Authorities warned Pokemon Go players Saturday against entering polling stations as they search for the cyber creatures when the nation votes on the draft constitution.
Pokemon Go was made available in Thailand and 14 other Asia-Pacific nations on Saturday, delighting fans who had expected it to arrive next month.
Election officials now fear fans might stumble into polling booths as they feverishly search for Pokemons.
"I suggest to people who play Pokemon Go that if rare Pokemon appear in a polling stations, I ask for your cooperation in not playing the game," Supachai Somcharoen, chairman of the Election Commission, told reporters in his last press briefing ahead of Sunday's vote.
Since its global launch, Pokemon Go has sparked a worldwide frenzy among users who have taken to the streets with their smartphones.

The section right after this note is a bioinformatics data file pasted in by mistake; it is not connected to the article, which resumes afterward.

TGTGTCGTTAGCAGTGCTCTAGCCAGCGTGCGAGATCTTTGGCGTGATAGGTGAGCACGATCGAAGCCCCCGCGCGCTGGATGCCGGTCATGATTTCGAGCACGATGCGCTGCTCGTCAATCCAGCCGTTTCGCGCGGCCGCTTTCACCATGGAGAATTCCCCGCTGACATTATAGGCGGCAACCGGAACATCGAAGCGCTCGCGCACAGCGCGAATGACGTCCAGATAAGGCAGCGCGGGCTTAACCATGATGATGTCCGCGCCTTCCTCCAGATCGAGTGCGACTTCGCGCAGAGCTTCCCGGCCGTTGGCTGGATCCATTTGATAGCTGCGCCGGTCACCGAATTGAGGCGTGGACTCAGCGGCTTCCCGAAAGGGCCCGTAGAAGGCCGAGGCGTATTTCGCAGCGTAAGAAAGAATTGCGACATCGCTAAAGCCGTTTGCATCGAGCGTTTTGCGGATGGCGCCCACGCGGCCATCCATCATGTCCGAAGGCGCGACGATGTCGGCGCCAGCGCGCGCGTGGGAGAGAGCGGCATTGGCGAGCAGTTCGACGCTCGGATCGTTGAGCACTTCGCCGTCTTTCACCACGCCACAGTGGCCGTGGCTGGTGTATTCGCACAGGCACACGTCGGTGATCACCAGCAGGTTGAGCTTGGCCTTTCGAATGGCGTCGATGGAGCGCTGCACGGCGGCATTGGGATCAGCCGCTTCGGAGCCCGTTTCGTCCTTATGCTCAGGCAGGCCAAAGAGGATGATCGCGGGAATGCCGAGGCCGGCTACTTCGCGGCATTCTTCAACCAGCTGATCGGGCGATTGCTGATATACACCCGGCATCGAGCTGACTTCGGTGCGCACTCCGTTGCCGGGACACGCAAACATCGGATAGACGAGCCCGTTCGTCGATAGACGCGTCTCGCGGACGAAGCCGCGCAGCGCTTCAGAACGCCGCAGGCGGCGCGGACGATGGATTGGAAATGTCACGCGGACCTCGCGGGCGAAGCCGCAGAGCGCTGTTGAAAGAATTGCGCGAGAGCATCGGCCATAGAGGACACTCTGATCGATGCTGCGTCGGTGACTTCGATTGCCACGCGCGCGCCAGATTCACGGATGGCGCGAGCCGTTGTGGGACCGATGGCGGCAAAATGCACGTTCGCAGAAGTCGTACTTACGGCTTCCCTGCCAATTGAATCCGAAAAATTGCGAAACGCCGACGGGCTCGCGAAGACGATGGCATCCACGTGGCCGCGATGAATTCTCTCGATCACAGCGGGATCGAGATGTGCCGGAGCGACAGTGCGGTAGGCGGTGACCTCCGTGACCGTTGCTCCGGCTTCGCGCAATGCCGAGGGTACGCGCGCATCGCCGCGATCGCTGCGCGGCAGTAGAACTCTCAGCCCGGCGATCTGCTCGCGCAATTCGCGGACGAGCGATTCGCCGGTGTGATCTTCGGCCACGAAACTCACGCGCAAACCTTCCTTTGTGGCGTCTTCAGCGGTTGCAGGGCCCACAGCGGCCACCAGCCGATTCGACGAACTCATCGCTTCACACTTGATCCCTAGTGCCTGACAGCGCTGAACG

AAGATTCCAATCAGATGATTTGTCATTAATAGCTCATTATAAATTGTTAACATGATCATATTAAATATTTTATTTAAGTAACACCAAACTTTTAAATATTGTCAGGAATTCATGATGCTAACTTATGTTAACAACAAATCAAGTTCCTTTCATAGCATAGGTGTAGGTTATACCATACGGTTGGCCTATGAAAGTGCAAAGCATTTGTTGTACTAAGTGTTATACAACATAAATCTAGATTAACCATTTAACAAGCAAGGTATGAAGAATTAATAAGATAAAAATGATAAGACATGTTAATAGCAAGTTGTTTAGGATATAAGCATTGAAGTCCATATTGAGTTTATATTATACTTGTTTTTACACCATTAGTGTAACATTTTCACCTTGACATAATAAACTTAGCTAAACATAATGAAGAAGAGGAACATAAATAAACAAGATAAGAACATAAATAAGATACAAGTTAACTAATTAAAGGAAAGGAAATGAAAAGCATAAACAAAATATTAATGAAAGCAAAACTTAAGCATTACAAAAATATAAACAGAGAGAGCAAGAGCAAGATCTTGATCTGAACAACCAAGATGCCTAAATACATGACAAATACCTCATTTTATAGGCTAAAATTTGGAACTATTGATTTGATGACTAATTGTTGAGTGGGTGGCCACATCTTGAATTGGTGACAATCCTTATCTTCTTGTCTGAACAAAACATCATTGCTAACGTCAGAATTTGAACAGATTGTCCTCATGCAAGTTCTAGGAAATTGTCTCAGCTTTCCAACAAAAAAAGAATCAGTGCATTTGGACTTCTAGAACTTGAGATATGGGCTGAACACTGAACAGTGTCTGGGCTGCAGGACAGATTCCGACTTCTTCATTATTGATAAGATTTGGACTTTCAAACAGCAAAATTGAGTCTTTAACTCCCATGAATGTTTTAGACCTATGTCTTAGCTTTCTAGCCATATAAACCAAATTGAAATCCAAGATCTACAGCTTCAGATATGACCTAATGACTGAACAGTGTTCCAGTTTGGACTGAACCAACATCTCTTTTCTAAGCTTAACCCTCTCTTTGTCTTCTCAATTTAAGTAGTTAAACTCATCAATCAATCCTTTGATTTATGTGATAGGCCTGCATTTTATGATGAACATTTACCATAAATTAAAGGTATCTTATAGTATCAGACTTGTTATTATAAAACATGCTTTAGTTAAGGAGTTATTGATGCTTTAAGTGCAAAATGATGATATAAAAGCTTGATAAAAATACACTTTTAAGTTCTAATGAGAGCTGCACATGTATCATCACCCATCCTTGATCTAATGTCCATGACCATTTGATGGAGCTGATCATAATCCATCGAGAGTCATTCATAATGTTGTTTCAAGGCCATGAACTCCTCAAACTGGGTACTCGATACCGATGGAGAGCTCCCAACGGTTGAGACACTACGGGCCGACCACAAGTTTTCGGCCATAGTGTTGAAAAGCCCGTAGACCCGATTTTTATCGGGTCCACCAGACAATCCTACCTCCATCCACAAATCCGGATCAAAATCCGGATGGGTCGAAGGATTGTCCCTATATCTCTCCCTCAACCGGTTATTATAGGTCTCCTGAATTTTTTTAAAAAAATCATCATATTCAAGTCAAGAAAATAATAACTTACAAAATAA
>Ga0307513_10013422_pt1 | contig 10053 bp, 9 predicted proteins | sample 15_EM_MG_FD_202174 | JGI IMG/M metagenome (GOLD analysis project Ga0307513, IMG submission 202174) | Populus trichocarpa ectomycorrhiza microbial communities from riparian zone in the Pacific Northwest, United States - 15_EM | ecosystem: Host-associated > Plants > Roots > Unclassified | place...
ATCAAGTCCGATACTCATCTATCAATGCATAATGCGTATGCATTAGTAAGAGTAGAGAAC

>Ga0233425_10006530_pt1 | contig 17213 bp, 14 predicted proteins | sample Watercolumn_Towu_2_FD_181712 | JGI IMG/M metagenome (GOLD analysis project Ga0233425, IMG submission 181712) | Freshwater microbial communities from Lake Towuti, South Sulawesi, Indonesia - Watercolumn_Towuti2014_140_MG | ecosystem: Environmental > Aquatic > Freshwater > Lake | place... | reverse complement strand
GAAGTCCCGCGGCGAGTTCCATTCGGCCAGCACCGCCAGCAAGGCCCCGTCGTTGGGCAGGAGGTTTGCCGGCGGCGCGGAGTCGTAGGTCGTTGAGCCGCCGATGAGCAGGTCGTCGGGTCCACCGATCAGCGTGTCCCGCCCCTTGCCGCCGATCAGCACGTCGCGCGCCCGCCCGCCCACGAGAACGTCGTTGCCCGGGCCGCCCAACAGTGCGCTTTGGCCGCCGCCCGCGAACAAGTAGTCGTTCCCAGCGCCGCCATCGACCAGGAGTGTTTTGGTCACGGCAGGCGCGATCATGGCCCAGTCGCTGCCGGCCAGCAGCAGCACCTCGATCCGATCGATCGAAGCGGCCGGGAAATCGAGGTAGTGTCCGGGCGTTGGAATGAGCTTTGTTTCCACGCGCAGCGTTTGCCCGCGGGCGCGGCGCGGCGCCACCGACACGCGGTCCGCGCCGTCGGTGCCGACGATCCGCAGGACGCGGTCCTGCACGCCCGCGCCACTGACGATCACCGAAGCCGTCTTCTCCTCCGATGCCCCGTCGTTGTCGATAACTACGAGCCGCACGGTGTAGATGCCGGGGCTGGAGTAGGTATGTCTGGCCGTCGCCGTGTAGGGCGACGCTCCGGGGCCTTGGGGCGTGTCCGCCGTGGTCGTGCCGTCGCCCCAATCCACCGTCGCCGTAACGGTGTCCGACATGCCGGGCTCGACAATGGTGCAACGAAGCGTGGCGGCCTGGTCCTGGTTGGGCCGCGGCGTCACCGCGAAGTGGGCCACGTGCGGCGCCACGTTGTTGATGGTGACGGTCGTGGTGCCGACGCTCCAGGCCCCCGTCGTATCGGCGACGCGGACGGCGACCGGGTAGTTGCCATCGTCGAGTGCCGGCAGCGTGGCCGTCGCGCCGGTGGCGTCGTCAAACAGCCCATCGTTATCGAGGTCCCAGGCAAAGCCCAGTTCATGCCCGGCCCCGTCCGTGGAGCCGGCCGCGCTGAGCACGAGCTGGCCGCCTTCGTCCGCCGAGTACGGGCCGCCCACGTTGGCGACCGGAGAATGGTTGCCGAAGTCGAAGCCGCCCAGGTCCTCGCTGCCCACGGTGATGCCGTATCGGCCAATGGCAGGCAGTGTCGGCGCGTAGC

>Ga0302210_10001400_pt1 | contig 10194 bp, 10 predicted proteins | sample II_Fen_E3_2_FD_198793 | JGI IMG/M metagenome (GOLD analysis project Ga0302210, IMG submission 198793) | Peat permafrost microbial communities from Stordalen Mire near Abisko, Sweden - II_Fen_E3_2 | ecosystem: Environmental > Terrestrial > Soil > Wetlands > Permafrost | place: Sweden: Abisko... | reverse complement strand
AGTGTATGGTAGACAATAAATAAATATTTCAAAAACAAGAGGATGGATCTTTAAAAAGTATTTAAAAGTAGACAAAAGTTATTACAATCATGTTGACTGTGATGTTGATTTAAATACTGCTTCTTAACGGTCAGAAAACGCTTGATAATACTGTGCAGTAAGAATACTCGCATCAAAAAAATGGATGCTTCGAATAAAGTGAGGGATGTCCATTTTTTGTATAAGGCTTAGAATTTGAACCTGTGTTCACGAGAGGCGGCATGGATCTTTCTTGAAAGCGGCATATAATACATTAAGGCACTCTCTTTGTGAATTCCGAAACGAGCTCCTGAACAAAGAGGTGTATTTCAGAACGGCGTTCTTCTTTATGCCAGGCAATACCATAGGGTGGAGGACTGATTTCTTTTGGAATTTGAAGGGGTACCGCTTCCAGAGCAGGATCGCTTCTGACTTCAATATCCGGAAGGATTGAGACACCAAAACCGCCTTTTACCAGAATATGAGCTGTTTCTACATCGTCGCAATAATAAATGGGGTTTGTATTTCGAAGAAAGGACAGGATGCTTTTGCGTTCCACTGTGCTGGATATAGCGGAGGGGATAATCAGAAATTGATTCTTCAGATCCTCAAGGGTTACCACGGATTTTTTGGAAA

The viral game uses satellite locations, graphics and camera capabilities to overlay cartoon monsters on real-world settings, challenging players to capture and train the creatures for battles.
While it has been praised as a fun way to get people outdoors, it has also attracted safety warnings about not walking into oncoming traffic, straying into restricted areas, or becoming victims of crimes.
Some more autocratic governments, such as Iran, have even banned the game altogether.
Members of the public are forbidden from taking photos inside polling stations which are only open to locally registered voters.